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Aortobifemoral Bypass

While there have been a multitude advances made in the medical field in the past few decades, common problems remain common. Obesity, hypertension, and diabetes continue to represent some of the most commonly encountered problems in a physician’s office. When these issues are combined with smoking, they can accelerate a disease called atherosclerosis. Atherosclerosis represents a remodeling of blood vessel walls and plaque deposition, decreasing the diameter of the vessel lumen. This means that the vessels and organs on the other side of this obstruction receive less blood flow, oxygen, and nutrients. Most physicians will try to manage atherosclerosis initially using medications, dietary changes, smoking cessation, and exercise. Despite these measures, advanced disease causing tissue loss or increasing pain requires treatment from a vascular surgeon.

Atherosclerosis can form in any part of the body. In the lower extremities this is treated with endovascular intervention or an open bypass. One of the more common locations for atherosclerosis to develop is in the infrarenal aorta and iliac vessels, or the bottom of the aorta just after the renal arteries. When plaque forms in the infrarenal aorta, this can lead to difficulty walking, erectile dysfunction, and hip pain. Depending on the extent of disease endovascular therapy is usually the first choice. However, with extensive disease, especially in young patients, the treatment of choice for this is called an aortobifemoral bypass. This procedure requires a vascular surgeon to use plastic tubing as a bypass around the atherosclerotic region to connect the aorta directly to the femoral arteries. This will restore blood flow to the affected areas and improve symptoms. Patients must be healthy enough to undergo abdominal surgery. The procedure involves bilateral groin incisions as well as an abdominal incision. Patients typically spend at least a week in the hospital recovering.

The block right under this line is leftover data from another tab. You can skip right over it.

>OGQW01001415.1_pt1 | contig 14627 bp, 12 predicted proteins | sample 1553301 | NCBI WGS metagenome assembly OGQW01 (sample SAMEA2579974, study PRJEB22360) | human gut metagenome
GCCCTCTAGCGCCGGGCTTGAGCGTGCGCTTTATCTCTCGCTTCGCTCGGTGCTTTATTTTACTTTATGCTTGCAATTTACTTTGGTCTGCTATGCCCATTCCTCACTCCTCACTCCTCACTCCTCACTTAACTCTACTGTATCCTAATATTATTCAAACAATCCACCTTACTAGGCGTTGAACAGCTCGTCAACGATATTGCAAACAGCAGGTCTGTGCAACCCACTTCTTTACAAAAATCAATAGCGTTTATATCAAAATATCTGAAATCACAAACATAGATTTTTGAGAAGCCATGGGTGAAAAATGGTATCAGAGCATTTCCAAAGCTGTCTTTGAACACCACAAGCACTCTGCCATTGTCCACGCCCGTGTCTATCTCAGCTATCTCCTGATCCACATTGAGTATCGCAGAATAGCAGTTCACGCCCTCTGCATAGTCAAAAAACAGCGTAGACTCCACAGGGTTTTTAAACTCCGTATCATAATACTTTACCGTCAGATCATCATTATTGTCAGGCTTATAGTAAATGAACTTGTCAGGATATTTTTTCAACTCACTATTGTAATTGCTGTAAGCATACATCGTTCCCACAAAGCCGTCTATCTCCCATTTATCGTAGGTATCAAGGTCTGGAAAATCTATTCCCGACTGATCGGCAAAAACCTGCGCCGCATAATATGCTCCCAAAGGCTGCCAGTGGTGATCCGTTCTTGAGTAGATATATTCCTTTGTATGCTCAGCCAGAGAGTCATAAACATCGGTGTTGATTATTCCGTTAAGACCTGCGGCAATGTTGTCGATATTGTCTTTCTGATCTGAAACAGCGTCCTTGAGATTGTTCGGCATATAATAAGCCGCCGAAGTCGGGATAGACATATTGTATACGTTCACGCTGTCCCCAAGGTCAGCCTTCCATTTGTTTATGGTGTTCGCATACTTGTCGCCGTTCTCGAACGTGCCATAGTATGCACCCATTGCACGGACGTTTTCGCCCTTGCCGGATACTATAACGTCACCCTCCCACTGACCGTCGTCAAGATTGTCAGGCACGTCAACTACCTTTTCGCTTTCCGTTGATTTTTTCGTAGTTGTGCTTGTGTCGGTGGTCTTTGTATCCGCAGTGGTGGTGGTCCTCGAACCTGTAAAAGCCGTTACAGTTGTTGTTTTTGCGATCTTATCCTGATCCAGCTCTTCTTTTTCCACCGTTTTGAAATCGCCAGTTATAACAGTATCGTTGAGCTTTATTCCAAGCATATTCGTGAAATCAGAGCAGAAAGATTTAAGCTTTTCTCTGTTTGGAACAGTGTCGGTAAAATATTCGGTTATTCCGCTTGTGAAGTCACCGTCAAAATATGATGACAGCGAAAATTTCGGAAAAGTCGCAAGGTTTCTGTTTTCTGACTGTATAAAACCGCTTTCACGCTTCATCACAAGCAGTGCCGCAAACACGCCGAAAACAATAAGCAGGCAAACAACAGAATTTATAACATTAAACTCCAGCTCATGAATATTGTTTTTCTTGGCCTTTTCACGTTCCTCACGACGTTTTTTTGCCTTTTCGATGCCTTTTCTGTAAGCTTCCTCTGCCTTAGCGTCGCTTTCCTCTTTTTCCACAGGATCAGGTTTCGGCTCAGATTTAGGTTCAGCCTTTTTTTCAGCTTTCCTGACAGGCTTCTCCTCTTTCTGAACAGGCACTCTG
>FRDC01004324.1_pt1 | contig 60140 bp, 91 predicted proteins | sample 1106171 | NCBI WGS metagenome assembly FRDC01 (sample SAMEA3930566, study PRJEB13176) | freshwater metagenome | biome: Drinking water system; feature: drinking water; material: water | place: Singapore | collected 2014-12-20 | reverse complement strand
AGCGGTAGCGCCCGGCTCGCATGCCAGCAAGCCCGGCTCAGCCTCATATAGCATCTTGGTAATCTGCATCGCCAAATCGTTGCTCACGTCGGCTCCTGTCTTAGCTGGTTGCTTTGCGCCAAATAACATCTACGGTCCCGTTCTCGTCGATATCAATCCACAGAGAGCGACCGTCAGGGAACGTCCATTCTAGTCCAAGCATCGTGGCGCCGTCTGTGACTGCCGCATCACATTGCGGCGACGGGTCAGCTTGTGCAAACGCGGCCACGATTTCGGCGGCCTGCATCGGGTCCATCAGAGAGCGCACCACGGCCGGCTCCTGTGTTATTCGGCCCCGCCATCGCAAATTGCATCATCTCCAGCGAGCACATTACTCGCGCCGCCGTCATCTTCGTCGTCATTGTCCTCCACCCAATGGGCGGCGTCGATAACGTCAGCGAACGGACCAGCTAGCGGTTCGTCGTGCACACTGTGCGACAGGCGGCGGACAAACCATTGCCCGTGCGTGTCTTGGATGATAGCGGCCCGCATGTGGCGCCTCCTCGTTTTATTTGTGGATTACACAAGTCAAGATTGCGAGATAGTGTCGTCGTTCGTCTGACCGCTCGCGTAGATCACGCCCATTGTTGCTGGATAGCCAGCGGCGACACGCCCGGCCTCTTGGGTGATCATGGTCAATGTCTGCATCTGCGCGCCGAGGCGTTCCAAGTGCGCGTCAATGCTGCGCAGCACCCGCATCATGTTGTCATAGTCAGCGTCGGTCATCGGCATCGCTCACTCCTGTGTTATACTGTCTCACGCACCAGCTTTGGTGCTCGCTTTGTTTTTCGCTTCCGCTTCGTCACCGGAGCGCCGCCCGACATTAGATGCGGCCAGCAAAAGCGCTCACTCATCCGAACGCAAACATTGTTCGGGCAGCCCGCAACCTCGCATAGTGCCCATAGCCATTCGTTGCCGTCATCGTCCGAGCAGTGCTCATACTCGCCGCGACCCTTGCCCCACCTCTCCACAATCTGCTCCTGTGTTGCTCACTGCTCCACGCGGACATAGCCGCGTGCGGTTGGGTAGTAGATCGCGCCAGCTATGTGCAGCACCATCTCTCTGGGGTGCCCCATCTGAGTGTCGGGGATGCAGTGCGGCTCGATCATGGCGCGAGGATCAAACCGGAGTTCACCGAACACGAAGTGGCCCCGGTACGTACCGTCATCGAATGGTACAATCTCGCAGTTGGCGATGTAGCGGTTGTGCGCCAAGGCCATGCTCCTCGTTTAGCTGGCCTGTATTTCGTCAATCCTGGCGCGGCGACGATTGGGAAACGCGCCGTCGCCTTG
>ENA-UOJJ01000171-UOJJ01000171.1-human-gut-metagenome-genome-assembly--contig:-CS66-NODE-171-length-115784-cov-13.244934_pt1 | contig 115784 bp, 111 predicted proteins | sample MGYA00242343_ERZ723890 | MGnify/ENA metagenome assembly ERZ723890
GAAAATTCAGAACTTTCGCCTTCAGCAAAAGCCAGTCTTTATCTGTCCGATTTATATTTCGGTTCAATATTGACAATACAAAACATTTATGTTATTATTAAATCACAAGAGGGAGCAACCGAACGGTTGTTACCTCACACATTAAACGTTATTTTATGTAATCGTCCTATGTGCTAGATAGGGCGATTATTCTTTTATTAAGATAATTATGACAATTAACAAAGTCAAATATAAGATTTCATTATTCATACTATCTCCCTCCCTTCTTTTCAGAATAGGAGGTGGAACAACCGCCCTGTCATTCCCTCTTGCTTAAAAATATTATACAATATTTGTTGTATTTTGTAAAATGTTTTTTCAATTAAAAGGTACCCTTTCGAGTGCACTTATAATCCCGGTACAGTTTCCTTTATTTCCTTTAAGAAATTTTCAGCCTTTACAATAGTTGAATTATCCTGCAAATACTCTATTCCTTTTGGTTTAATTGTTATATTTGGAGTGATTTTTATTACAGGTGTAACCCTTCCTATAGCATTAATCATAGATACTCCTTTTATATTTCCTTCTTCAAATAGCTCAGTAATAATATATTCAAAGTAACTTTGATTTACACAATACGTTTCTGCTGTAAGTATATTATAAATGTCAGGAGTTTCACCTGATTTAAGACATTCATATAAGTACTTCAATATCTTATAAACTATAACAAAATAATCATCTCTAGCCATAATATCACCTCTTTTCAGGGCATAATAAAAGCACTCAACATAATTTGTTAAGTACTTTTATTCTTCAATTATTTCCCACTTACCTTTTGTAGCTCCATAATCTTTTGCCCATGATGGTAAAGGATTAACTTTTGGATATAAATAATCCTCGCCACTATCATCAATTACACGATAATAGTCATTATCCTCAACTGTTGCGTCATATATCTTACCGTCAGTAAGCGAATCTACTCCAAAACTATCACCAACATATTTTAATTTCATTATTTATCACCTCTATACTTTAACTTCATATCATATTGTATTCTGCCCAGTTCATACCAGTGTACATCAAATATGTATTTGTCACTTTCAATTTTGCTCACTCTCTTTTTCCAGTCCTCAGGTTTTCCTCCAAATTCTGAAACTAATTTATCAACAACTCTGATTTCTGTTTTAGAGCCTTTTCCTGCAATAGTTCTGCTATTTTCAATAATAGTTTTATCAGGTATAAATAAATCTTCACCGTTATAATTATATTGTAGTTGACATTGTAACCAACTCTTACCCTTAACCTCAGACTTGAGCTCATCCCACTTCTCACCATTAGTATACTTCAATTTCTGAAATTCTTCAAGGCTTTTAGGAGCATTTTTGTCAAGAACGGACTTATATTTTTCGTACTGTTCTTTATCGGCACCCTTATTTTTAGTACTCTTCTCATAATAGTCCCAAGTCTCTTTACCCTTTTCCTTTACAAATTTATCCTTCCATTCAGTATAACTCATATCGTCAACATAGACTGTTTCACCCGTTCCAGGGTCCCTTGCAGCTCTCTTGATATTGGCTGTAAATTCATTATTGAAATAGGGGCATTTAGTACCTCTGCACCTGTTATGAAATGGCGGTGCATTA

An aortibifemoral bypass is a complex procedure that requires the skills of a vascular surgeon. Your vascular surgeon will explain the risks and benefits of the procedure and other potential options. Dr. Jenna Kazil is an experienced board-certified vascular surgeon in Manatee County, FL, who helps patients at the Florida Surgical Clinic. Dr. Kazil understands the challenging circumstances surrounding an aortobifemoral bypass and has the experience necessary to perform this procedure successfully even in the most stringent of situations. Patients seeking the services of a prodigous Bradenton vascular surgeon should visit Dr. Kazil for all of their surgical and vascular needs.

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